Town Topics — Princeton's Weekly Community Newspaper Since 1946.
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Vol. LXV, No. 44
Wednesday, November 2, 2011
Coldwell Banker Princeton Office

Prudential Fox and Roach, Realtors

Gloria Nilson GMAC Real Estate

Henderson Sotheby's International Realty

N.T. Callaway Princeton Office

Stockton Real Estate, LLC

Weichert, Realtors

Advertise in Town Topics

Iris Interiors

Advertise in Town Topics

Weather Forecast

Heavy Unseasonable Snowfall Downed Trees, Caused Temporary Power Losses in Many Areas

Anne Levin

Compared to other parts of New Jersey, Princeton got off relatively easy in Saturday’s snowstorm. But the unseasonable precipitation did leave its mark on roads, homes, and businesses across the area, making it seem more like mid-winter than the days leading up to Halloween.

An estimated four inches of snow fell on Princeton Saturday. Because the snow was heavy and wet and fell on trees that still had many leaves on their branches, there were numerous reports of downed trees, tree limbs, and power lines. More than 2,000 homes in Princeton lost power, but most had their power restored by Sunday night.

Slick roads made driving hazardous. Princeton Township police responded to 35 calls for traffic-related issues during the 48 hours between 6 a.m. Saturday and 6 a.m. Monday, ranging from disabled vehicles to motor vehicle accidents with injuries. “We knew the storm was coming but nobody had any idea it was going to be as severe as it was,” said Sergeant Michael Cifelli, who is with the department’s Community Services Bureau. “To have leaves still on the trees, with all that snow on them, led to the problems.”

In all, the police received 261 calls related to the storm. More than 100 were reports of trees and wires down throughout the Township. The storm caused extensive damage on Route 206 between Cherry Hill and Herrontown roads, forcing the road to be closed from Saturday afternoon until late Sunday night while PSE&G worked to remove downed wires and restore power.

“Anytime 206 closes, we have to try and detour things onto side streets, and when a storm happens, it can be a mess on the north end of both Mt. Lucas and Cherry Hill roads when they get slicked over,” said Mr. Cifelli. “Trying to keep traffic moving was one of our biggest challenges. The other was to keep up on downed trees and wires. Every call requires a police response. Every alarm that went off, we had to respond to. When the power goes out, the alarms go off. And when it comes back on, the alarms go off.”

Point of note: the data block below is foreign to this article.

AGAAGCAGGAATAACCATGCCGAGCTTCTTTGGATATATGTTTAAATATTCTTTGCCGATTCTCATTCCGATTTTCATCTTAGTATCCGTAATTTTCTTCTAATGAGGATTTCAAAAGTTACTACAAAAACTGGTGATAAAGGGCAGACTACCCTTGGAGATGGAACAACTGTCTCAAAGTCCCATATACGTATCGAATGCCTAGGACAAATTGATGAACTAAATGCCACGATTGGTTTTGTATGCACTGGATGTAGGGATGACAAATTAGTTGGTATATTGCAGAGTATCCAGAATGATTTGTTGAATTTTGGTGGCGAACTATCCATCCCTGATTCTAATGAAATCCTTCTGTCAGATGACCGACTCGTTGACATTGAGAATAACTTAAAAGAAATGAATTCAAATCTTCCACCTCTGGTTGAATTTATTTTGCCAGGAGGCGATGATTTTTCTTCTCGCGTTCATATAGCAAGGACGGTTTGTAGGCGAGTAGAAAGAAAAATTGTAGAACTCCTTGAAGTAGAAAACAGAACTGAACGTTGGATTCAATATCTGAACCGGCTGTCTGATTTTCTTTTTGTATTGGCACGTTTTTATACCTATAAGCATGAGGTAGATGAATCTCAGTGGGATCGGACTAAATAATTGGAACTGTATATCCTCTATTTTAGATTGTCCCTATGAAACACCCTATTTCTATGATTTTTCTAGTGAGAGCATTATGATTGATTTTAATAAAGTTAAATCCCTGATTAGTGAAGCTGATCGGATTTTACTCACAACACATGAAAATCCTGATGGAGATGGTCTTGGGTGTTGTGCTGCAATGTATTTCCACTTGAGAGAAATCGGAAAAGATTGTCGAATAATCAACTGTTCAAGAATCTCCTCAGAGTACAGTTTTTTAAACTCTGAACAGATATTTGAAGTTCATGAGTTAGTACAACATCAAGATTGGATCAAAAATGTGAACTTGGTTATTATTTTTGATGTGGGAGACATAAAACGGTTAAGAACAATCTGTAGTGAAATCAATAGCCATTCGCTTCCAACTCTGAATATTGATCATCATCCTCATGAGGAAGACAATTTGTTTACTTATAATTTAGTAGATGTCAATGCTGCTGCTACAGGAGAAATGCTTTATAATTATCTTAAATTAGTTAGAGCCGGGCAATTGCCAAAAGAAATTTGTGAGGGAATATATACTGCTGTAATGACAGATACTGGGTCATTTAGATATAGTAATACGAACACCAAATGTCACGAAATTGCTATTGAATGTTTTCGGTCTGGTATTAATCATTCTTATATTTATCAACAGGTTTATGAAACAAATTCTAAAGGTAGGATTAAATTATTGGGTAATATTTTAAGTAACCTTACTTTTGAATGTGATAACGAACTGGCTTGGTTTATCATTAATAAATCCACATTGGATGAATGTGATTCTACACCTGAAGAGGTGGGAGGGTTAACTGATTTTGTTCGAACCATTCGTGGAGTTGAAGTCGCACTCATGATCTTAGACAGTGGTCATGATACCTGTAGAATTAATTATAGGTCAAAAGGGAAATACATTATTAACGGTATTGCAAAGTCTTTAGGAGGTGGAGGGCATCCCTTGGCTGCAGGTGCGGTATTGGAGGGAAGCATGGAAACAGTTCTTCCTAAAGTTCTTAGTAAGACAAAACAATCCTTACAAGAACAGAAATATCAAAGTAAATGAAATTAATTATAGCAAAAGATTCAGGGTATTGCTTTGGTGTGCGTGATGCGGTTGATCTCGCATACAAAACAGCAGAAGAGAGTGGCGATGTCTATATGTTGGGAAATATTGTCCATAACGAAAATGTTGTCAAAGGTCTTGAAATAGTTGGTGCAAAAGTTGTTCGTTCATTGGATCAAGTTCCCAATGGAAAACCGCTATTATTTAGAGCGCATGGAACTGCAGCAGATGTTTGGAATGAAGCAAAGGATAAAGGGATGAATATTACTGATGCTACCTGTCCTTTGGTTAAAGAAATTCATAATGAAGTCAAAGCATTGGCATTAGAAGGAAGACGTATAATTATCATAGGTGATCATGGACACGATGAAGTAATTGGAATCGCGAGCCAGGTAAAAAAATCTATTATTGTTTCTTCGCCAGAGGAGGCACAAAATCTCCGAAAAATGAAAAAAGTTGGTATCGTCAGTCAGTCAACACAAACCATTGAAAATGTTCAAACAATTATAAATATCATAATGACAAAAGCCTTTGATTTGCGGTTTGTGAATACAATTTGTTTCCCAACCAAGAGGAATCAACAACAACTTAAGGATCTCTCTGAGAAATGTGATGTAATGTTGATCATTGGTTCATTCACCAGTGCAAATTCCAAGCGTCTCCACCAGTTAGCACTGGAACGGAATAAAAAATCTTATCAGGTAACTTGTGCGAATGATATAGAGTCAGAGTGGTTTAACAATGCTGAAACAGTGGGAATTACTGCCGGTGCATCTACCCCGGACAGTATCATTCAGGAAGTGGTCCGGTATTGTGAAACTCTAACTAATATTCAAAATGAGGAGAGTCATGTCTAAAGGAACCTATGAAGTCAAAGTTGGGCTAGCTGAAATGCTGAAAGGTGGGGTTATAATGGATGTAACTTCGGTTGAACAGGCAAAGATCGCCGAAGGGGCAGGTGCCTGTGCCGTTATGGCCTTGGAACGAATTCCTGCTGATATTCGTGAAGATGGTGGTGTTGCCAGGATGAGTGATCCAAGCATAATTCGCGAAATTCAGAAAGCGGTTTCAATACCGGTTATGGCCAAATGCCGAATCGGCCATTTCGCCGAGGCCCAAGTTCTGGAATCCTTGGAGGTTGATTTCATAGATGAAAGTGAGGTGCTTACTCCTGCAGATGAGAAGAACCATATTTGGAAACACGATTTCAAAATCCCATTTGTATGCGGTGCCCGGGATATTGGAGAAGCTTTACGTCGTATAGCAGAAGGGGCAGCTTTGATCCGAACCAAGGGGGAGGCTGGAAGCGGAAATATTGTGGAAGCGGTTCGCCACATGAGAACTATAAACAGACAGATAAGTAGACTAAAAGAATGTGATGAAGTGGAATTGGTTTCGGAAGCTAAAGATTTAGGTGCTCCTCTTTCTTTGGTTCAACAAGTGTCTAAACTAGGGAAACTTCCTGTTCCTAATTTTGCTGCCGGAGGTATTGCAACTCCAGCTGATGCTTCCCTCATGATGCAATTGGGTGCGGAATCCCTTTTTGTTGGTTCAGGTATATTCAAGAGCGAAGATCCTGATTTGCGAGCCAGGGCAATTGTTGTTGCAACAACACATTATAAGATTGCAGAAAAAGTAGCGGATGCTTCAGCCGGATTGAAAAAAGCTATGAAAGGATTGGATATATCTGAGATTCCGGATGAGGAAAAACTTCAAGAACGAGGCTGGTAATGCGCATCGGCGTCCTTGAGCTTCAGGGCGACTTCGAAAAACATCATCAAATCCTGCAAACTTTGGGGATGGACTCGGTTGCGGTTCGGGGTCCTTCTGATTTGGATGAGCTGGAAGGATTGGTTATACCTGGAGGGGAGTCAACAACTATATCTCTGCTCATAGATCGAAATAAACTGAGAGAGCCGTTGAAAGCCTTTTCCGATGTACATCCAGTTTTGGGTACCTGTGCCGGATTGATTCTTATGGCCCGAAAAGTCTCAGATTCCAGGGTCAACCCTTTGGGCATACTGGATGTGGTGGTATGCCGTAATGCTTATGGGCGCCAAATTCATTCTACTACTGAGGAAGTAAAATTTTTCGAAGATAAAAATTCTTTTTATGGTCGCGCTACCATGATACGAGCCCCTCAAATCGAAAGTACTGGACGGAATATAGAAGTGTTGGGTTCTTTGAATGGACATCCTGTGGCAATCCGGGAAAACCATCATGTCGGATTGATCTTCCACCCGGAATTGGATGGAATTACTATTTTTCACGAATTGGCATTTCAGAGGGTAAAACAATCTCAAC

At McCaffrey’s Market in Princeton Shopping Center, the power went out on Saturday afternoon. Familiar with the drill from the effects of Hurricane Irene just two months ago, the staff began working to save whatever perishables they could. The store closed at 6 p.m. Saturday and reopened Monday at 3 p.m. Manager Steve Carney said he expects the frozen food section to be completely restocked by Friday.

“We lost in excess of $50,000, but we’re still totaling up,” manager Steve Carney said Tuesday morning. “The good news is that we had just been through this eight weeks ago, so we were much more prepared. Hopefully, before the next storm happens, the generator we ordered quite some time ago will be installed. It could have been worse. Fortunately in any of these things, we haven’t lost any lives.”

Princeton Day School and Stuart Country Day School were closed on Monday due to power issues. At Princeton University, the Tigers football team played Cornell on a field covered with two inches of snow at kickoff time.

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